The fat lady will sing — but only in strict keeping with the work rules set out by the American Guild of Musical Artists.

The Metropolitan Opera has a labor problem. Personnel expenses account for $200 million of the financially struggling Met’s $327 million budget.

In the interest of survival in an era more attuned to Keeping Up with the Kardashians than Le Nozze di Figaro, the Met wants to reduce its labor costs by 16 percent by getting the unions to accept commonsensical work rules and less generous pension and health benefits. The unions say no and accuse the Met of waging war on their families.

The storied but precarious institution could see its next season disrupted in the labor discord. The Met’s general manager, Peter Gelb, warns that without union flexibility, the very existence of the world-famous, 130-year-old opera is at risk.

Well, if worst came to worst, at least the Met’s singers and musicians could make a go of it at the New York City Opera. No, wait, it shut its doors for the last time last year.

It doesn’t take an opera aficionado to realize that the 21st century isn’t the 19th, and opera is an embattled art form. Unfortunately, the Met is locking horns with a force, the unions, that has proven adept at helping to drive struggling industries into the ground.

A New York Times editorial recently noted that orchestra members, who on average make $200,000 a year, get 16 weeks off with pay. The American Federation of Musicians Local 802 shot back that it is really only ten weeks of guaranteed time off with pay. Touché.

Under the current rules, the base pay for chorus members, who also make on average $200,000 a year, covers four performances a week. The members get paid extra for rehearsals — even if they haven’t sung in four performances that week.

They also earn overtime for singing in any opera over four hours, which makes Richard Wagner the best thing that ever happened to a Met singer’s paycheck. His Parsifal clocks in at five hours and wasn’t performed last season, in part because of the extra labor costs.


With his legislative agenda stalled and his approval ratings at new lows, President Barack Obama has been spending more time in recent weeks away from the White House, traveling the country and cultivating the image of a pool-shooting, beer-drinking regular guy.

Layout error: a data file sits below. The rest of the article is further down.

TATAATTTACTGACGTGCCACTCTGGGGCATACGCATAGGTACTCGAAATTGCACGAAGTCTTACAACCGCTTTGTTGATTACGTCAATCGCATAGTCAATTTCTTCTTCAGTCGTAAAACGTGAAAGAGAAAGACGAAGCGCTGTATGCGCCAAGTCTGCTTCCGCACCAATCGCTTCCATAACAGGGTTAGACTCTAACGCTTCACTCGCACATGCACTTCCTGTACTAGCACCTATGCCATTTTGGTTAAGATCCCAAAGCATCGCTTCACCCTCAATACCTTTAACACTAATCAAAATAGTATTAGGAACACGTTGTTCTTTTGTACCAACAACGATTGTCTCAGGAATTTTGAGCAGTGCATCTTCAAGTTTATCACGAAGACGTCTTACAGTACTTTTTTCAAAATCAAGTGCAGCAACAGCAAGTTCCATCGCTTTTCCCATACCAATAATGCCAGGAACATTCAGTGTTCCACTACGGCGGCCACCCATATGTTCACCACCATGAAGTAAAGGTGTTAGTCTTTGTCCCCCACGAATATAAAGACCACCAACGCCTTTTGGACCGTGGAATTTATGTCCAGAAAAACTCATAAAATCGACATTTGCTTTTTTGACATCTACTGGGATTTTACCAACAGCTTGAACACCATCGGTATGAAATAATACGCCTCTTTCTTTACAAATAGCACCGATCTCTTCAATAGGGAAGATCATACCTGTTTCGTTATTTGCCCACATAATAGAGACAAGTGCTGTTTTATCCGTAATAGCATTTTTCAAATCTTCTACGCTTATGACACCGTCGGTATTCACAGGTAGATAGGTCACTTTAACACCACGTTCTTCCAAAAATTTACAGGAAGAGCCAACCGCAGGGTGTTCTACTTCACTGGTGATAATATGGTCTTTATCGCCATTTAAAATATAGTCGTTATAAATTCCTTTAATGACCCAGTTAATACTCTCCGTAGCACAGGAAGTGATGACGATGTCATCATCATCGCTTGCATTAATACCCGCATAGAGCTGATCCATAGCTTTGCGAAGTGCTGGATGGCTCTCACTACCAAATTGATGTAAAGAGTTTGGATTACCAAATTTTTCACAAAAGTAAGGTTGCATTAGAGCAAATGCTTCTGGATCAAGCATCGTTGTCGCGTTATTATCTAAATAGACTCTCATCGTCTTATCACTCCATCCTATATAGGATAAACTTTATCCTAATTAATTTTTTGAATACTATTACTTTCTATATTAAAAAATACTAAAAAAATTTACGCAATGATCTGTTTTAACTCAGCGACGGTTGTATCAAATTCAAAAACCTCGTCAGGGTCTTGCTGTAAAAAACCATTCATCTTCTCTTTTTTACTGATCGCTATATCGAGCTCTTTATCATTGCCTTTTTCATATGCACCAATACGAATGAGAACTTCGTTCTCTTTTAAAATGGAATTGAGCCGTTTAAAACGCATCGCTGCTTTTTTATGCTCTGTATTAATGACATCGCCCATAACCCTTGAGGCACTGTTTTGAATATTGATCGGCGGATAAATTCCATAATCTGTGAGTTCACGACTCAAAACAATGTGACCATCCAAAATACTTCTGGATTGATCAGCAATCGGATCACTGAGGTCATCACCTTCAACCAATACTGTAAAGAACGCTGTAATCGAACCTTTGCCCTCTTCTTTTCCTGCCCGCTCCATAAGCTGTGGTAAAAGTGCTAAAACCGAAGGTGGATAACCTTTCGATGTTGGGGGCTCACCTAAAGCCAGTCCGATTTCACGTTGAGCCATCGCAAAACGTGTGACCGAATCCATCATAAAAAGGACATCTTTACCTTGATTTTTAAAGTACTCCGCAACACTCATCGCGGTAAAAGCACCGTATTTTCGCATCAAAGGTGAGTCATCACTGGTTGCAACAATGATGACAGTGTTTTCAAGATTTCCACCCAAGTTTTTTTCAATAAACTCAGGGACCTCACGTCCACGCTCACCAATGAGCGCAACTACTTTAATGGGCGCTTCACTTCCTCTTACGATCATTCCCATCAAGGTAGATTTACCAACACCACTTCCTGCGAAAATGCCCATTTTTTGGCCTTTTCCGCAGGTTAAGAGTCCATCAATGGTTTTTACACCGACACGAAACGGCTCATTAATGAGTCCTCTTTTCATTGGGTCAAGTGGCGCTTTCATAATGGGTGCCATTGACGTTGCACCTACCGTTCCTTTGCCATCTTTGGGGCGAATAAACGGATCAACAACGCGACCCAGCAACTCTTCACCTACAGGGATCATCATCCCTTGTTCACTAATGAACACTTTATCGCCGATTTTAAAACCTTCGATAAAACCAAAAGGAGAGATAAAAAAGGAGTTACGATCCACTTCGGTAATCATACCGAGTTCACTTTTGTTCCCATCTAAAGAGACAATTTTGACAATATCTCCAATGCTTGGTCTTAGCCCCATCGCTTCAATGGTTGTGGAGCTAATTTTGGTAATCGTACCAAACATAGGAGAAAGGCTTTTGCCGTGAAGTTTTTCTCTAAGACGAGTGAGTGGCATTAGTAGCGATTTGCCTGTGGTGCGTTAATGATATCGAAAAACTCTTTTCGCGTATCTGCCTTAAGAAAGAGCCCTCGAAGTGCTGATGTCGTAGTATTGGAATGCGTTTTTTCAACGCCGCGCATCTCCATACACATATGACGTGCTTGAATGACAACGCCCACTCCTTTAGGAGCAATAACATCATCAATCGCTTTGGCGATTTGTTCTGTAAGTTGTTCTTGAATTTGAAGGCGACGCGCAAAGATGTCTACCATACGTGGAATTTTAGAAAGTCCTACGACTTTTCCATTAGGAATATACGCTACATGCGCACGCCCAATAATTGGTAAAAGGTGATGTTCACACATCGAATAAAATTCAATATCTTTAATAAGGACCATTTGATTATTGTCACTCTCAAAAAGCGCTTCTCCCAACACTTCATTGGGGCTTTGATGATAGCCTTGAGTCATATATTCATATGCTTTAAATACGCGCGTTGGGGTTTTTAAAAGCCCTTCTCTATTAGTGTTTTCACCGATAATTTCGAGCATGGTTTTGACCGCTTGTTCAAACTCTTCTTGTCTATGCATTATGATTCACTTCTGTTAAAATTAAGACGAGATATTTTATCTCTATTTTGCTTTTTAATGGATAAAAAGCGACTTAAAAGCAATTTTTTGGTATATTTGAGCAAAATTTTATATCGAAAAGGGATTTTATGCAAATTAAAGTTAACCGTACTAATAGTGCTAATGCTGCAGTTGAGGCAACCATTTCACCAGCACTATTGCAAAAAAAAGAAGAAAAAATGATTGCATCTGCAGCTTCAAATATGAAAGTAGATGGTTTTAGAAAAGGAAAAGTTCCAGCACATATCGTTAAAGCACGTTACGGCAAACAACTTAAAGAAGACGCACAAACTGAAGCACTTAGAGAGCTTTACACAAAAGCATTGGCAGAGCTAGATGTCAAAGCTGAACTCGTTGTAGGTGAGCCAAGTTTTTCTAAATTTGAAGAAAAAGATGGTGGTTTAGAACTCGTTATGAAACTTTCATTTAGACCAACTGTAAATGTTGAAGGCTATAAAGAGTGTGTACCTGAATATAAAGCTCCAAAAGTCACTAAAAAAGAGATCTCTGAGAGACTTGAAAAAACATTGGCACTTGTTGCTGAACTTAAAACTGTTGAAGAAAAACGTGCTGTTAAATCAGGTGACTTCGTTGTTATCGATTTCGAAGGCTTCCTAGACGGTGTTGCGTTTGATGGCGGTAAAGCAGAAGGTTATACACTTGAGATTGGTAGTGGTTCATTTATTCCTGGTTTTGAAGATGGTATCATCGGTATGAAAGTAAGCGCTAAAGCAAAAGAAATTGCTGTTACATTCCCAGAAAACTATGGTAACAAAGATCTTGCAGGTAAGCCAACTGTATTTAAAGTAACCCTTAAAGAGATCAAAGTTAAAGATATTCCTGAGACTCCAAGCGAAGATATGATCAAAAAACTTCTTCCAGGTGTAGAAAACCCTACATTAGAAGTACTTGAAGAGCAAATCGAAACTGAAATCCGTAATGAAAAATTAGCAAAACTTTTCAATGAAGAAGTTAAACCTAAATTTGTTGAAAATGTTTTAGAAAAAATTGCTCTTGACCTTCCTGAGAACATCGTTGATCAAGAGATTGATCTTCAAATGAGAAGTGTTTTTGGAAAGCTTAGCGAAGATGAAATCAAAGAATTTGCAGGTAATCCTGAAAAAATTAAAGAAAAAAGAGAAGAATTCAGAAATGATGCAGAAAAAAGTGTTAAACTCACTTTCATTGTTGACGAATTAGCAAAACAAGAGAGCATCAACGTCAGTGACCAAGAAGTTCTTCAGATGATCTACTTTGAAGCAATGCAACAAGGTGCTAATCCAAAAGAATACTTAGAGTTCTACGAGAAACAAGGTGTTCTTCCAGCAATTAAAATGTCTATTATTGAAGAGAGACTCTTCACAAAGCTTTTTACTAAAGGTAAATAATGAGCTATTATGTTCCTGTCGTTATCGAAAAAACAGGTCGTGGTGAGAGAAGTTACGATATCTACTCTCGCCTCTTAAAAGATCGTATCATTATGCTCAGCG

Midway through his second term, a six-year itch has set in as Mr. Obama increasingly has been talking about gridlock on Capitol Hill and the confines of the White House. His advisers say the president has “cabin fever,” and that he simply wants to be able to go for a walk.

The antidote has been a series of choreographed outings—among them eating a burrito bowl at Chipotle and picking up barbecue in Austin, Texas—aimed at connecting Mr. Obama with average Americans.

The outreach comes as Mr. Obama’s hope of passing any of his major legislative initiatives has faded. Against that backdrop, field trips could serve a dual purpose: boosting Mr. Obama’s spirits and potentially his popularity.

The strategy has the potential to backfire, though. Republicans have argued that he should be focused on a set of escalating foreign challenges and on immigration issues—not on fun excursions. GOP lawmakers and even some Democrats criticized the president for traveling to Texas last week but not going to the border.


Israel’s enemies deliver an unwitting favor.

From time to time Israel and her supporters should give thanks for having as enemies the Palestinians and their supporters.

As of midday Monday, Hamas had fired more than 1,000 missiles at Israel, aimed more or less indiscriminately, without inflicting a single Israeli fatality. It isn’t every enemy whose ideological fanaticism, however great, is exceeded by its military and technological incompetence.

It’s true that much of the incoming fire has been shot down mid-flight by Israel’s Iron Dome, but Hamas must have seen that coming since the defense system was first deployed during the last round of fighting in 2012. It’s as if the French had concluded from the Battle of Agincourt that the English long bow wasn’t as effective as advertised and would surely fail against a more determined cavalry charge.

Alongside Hamas in Gaza there is the rump regime of Mahmoud Abbas in the West Bank. Mr. Abbas is supposed to be a bystander in this conflict. But he made his sympathies known when, within a day or two of the fighting and with fewer than 50 Palestinian fatalities, he accused Israel of “genocide” and “war against the Palestinian people as a whole.”